The civil liberties group, ACLU of Southern California, is asking the L.A. County Sheriff’s Department to decrease the number of inmates in the jails in an effort to tackle a potential outbreak.

They also want them to provide free soap to inmates, which inmates usually have to purchase.

“We see it as a public health issue,” said Jacob Reisberg, ACLU of Southern California’s jail conditions advocate. “It is almost inevitable that it will be transferred to the public outside because of the fact people are constantly circulating in and out of jail.”

The Sheriff’s Department says no inmates have tested positive for COVID-19, but it’s working with the L.A. County Department of Health Services to prepare for a potential outbreak.

Here's what the ACLU is asking for:

  • Early release for vulnerable inmates — including the elderly and people with underlying health problems — who don’t pose a physical safety risk to the public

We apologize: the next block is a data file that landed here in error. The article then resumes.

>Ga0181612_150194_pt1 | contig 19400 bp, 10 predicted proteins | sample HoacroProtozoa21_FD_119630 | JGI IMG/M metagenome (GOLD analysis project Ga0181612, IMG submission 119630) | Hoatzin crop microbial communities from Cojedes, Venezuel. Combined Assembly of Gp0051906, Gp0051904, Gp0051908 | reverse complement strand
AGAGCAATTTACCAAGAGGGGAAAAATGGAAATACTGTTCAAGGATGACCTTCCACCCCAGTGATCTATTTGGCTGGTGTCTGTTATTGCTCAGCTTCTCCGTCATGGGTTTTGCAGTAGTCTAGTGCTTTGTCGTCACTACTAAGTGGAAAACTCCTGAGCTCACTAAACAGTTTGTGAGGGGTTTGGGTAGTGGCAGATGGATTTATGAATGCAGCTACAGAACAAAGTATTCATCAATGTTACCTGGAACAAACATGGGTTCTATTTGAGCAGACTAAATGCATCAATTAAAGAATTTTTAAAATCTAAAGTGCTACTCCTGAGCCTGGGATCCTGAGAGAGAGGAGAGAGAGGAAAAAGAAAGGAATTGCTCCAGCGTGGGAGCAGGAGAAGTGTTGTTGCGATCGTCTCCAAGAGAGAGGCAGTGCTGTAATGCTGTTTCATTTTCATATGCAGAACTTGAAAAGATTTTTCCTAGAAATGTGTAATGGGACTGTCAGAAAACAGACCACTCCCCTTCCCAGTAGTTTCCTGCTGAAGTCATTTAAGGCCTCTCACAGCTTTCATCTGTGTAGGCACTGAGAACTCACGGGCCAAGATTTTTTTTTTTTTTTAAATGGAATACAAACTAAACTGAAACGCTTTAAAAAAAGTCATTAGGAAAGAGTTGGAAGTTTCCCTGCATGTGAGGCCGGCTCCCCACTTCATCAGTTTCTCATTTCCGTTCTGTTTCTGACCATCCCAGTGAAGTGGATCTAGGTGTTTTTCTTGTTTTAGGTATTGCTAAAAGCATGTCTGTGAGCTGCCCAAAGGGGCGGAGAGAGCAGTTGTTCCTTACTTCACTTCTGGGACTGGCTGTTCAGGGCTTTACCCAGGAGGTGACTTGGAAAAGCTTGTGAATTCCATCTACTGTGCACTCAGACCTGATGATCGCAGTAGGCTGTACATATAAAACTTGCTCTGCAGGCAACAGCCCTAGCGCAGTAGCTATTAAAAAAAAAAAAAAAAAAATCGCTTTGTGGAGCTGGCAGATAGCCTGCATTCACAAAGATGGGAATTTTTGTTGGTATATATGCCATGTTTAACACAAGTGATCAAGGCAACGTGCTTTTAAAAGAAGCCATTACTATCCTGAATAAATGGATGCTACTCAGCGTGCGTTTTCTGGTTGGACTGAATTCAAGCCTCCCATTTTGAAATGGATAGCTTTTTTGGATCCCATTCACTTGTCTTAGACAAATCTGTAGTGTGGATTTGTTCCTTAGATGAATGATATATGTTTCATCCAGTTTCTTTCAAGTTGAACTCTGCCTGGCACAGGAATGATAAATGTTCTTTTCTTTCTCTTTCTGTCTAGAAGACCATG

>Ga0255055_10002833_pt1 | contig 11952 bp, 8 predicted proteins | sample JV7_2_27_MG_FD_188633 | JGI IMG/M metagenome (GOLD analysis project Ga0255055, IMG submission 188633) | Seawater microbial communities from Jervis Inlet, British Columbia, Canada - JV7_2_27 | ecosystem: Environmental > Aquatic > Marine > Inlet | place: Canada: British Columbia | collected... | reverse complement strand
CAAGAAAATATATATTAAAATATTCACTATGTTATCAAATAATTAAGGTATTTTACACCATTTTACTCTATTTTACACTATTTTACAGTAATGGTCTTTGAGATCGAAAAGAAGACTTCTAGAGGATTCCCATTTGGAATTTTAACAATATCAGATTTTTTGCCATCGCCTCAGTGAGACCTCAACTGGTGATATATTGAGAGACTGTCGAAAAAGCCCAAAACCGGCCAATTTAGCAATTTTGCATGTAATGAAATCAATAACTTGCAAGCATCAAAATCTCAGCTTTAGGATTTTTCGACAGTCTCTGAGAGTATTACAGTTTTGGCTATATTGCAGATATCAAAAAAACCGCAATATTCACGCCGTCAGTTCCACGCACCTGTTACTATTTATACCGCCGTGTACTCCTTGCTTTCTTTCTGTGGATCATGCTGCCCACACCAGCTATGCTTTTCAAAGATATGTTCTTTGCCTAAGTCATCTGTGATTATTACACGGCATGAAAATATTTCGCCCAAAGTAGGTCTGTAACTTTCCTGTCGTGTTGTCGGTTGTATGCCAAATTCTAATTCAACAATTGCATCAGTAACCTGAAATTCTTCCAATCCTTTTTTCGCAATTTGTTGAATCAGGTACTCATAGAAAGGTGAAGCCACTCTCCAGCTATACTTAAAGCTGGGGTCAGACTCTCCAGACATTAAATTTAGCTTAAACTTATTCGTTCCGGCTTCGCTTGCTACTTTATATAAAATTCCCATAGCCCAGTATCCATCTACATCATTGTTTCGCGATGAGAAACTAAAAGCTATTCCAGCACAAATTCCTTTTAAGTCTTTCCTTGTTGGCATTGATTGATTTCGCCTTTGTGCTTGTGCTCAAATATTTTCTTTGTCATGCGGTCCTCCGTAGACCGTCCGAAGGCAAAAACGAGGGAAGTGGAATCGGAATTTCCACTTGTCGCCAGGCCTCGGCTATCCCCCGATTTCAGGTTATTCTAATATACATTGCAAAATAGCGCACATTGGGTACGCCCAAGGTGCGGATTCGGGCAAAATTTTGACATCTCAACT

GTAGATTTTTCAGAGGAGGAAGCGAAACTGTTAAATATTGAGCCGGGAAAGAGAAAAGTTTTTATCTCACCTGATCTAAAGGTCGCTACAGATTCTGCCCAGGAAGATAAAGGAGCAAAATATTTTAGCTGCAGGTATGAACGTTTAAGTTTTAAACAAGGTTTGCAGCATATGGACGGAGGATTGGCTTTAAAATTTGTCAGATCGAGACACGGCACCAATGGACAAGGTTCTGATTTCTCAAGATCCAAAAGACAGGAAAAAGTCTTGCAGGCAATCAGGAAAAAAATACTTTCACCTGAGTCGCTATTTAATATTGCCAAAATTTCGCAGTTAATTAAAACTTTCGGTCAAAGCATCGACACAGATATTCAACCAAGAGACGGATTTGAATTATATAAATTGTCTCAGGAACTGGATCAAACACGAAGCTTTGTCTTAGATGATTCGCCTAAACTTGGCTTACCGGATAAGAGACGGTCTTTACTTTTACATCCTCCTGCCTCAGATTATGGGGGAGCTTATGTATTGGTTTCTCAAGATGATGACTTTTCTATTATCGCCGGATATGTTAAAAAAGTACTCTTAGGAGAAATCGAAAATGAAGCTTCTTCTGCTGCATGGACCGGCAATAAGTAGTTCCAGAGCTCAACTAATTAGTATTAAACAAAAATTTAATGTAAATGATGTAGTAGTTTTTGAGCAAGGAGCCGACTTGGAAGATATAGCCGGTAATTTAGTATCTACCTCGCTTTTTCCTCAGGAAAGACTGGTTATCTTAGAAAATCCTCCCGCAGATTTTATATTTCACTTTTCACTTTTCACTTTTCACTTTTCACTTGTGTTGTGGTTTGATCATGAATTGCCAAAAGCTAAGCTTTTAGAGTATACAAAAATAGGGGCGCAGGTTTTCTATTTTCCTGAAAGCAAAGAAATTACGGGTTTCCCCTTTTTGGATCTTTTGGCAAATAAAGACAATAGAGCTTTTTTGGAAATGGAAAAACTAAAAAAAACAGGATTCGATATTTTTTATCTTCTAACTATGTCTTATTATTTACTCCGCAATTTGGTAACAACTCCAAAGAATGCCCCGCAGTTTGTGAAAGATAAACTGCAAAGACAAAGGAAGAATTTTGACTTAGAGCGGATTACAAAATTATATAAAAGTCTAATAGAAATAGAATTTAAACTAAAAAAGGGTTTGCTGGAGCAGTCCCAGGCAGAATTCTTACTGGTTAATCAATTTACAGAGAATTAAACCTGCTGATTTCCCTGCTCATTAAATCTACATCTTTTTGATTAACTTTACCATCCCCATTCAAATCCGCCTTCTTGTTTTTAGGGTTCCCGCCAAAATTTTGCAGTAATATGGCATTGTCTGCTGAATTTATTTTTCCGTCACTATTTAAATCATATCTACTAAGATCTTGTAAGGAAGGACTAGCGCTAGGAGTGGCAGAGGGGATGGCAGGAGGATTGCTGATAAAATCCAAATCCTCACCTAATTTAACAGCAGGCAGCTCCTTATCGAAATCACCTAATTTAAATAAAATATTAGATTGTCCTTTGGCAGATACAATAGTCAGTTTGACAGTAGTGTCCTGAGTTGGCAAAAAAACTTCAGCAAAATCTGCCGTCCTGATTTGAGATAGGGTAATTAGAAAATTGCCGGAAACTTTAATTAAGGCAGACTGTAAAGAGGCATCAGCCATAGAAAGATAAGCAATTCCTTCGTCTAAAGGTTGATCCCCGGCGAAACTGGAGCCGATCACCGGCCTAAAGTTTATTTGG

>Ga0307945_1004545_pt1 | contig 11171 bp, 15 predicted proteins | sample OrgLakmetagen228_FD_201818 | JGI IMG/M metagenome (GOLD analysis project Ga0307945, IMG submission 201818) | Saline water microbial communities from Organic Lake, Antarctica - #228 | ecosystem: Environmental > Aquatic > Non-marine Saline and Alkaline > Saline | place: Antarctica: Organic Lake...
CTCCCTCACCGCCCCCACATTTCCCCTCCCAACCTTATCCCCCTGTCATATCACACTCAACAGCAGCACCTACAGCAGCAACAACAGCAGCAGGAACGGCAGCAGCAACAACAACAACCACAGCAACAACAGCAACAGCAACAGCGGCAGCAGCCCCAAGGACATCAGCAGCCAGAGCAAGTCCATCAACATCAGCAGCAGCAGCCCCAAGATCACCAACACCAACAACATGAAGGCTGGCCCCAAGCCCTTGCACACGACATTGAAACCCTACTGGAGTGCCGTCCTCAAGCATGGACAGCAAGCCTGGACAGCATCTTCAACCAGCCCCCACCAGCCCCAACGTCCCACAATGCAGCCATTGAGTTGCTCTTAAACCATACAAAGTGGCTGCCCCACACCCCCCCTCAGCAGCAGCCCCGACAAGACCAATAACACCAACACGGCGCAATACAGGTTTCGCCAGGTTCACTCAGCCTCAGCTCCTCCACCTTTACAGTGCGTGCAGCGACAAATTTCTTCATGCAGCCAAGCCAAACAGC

• Release or bail instead of jail for people who commit minor crimes
  • Free soap and access to warm water for all inmates
  • Virus screening for staff and information about how the jails will operate if staff is infected with the virus

The ACLU offered to meet with Sheriff Villanueva to go over in detail their request, which they laid out in a letter this week.

The Sheriff’s Department has not yet responded to a request for comment from LAist on the ACLU letter.

The ACLU is also asking L.A. District Attorney Jackie Lacey, judges and public defenders to consider bail rather than bail for elderly, pregnant and other vulnerable offenders.

Read the ACLU's letter to Sheriff Villanueva:

'We're Swamped': LA Backlogged On Testing For Coronavirus